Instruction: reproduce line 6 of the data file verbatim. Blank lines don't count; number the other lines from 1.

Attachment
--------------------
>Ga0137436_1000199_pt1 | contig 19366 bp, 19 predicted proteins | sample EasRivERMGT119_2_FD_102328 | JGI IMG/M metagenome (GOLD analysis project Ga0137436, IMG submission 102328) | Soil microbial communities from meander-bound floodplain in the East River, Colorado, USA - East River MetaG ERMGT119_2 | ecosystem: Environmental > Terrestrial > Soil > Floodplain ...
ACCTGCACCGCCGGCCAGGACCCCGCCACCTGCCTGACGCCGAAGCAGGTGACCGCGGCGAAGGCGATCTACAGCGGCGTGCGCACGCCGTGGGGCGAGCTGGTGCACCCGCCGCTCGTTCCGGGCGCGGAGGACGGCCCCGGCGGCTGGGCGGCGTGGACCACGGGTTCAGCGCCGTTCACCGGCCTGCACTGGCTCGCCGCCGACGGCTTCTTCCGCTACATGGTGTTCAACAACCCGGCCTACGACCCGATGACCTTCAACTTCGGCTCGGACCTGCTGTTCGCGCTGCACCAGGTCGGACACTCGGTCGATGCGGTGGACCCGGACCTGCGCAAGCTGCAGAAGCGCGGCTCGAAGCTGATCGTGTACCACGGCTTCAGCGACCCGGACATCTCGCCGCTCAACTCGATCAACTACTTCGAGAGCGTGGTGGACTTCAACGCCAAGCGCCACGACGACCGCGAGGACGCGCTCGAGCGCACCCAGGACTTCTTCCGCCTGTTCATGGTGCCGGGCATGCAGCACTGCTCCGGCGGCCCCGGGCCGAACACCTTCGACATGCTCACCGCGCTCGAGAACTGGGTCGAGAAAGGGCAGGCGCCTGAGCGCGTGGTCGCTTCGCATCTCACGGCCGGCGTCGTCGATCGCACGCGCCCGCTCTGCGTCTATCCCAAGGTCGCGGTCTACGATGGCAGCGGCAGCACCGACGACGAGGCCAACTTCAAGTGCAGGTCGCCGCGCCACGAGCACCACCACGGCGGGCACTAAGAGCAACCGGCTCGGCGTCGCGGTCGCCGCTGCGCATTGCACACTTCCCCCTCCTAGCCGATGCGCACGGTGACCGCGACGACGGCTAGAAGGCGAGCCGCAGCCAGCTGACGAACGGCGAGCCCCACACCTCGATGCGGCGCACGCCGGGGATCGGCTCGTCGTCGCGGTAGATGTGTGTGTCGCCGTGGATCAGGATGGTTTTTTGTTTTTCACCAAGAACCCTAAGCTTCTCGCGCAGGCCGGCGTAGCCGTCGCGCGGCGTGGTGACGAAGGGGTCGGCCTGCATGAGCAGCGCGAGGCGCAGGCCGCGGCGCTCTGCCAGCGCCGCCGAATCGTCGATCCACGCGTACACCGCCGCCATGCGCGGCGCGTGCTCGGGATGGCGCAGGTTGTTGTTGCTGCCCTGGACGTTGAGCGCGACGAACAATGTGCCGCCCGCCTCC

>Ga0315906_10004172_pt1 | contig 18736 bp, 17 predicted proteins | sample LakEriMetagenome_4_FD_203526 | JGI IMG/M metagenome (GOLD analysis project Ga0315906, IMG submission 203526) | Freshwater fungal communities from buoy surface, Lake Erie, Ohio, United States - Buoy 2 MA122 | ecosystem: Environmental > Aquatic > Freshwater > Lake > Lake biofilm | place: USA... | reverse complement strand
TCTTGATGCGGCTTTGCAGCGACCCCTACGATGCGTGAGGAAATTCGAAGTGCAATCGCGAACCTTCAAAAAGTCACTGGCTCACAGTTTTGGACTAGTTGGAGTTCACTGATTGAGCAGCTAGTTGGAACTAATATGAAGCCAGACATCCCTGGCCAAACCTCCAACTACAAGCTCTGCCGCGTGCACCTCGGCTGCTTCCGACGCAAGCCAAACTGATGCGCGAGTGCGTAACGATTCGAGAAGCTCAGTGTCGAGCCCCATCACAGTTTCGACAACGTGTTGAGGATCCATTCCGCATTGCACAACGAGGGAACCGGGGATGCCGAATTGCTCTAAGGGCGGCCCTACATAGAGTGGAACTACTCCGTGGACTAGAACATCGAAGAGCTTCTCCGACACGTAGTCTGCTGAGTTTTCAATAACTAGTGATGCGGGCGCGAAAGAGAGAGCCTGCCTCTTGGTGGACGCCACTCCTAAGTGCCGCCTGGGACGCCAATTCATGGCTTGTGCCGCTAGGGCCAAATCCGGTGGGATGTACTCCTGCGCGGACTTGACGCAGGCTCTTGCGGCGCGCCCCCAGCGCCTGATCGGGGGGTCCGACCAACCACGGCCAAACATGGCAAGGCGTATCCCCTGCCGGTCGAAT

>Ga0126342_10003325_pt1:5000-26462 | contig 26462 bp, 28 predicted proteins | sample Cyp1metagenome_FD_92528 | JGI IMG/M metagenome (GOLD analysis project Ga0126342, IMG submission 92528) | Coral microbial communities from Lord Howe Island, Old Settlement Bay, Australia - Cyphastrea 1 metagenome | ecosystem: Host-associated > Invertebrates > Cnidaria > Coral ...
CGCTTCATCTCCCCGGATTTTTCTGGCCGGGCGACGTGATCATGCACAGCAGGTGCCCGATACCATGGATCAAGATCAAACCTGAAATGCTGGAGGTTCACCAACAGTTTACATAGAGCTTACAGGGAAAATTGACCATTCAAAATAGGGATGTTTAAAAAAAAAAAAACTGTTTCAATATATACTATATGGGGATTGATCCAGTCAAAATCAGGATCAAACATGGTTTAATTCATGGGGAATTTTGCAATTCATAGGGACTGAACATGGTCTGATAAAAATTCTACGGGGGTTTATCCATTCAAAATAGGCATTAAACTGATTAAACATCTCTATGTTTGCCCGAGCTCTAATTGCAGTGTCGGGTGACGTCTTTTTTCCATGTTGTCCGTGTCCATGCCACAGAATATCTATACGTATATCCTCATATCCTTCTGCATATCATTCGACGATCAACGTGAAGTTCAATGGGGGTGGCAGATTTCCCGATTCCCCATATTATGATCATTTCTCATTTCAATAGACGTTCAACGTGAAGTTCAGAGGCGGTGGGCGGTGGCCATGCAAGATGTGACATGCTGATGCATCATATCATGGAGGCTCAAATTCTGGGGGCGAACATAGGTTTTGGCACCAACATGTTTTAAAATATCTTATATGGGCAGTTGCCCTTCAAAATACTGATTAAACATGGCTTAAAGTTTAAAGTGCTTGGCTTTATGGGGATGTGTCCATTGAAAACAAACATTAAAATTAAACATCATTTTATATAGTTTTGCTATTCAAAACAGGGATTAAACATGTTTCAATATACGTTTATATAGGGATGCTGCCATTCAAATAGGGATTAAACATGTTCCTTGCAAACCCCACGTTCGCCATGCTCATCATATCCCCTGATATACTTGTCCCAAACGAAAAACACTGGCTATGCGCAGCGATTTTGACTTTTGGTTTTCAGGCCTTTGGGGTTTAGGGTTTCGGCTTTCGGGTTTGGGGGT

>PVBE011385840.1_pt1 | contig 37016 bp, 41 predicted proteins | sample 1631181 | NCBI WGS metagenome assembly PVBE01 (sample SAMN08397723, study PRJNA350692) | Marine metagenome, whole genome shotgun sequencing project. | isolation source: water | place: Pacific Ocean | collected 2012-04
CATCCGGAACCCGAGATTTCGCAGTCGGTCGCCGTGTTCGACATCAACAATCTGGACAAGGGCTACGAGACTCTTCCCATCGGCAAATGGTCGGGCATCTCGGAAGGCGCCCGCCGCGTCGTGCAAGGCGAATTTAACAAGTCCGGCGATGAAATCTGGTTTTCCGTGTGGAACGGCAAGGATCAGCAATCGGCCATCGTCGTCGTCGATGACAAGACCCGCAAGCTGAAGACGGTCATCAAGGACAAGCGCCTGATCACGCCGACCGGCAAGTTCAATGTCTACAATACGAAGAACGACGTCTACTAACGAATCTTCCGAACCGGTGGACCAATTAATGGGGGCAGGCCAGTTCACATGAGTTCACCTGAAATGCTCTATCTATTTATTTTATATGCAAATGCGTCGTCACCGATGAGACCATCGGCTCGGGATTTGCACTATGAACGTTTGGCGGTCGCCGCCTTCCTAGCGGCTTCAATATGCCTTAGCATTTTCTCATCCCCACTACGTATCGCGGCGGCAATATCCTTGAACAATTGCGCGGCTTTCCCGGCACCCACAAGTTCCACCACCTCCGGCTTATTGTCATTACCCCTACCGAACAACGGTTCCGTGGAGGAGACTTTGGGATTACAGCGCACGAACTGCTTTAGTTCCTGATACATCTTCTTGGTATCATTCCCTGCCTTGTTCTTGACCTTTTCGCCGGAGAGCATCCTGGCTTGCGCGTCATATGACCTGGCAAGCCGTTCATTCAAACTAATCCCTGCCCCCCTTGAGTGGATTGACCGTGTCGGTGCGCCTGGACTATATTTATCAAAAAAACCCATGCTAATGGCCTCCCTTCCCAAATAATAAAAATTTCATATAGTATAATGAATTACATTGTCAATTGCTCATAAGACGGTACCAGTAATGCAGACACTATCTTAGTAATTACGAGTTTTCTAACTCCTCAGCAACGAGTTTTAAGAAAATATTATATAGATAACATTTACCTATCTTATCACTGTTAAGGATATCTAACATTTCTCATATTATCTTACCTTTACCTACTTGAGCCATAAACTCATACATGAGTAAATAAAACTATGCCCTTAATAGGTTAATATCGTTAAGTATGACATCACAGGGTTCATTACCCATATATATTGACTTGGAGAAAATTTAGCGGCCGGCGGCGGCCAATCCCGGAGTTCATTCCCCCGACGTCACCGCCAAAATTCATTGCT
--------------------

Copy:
CGCTTCATCTCCCCGGATTTTTCTGGCCGGGCGACGTGATCATGCACAGCAGGTGCCCGATACCATGGATCAAGATCAAACCTGAAATGCTGGAGGTTCACCAACAGTTTACATAGAGCTTACAGGGAAAATTGACCATTCAAAATAGGGATGTTTAAAAAAAAAAAAACTGTTTCAATATATACTATATGGGGATTGATCCAGTCAAAATCAGGATCAAACATGGTTTAATTCATGGGGAATTTTGCAATTCATAGGGACTGAACATGGTCTGATAAAAATTCTACGGGGGTTTATCCATTCAAAATAGGCATTAAACTGATTAAACATCTCTATGTTTGCCCGAGCTCTAATTGCAGTGTCGGGTGACGTCTTTTTTCCATGTTGTCCGTGTCCATGCCACAGAATATCTATACGTATATCCTCATATCCTTCTGCATATCATTCGACGATCAACGTGAAGTTCAATGGGGGTGGCAGATTTCCCGATTCCCCATATTATGATCATTTCTCATTTCAATAGACGTTCAACGTGAAGTTCAGAGGCGGTGGGCGGTGGCCATGCAAGATGTGACATGCTGATGCATCATATCATGGAGGCTCAAATTCTGGGGGCGAACATAGGTTTTGGCACCAACATGTTTTAAAATATCTTATATGGGCAGTTGCCCTTCAAAATACTGATTAAACATGGCTTAAAGTTTAAAGTGCTTGGCTTTATGGGGATGTGTCCATTGAAAACAAACATTAAAATTAAACATCATTTTATATAGTTTTGCTATTCAAAACAGGGATTAAACATGTTTCAATATACGTTTATATAGGGATGCTGCCATTCAAATAGGGATTAAACATGTTCCTTGCAAACCCCACGTTCGCCATGCTCATCATATCCCCTGATATACTTGTCCCAAACGAAAAACACTGGCTATGCGCAGCGATTTTGACTTTTGGTTTTCAGGCCTTTGGGGTTTAGGGTTTCGGCTTTCGGGTTTGGGGGT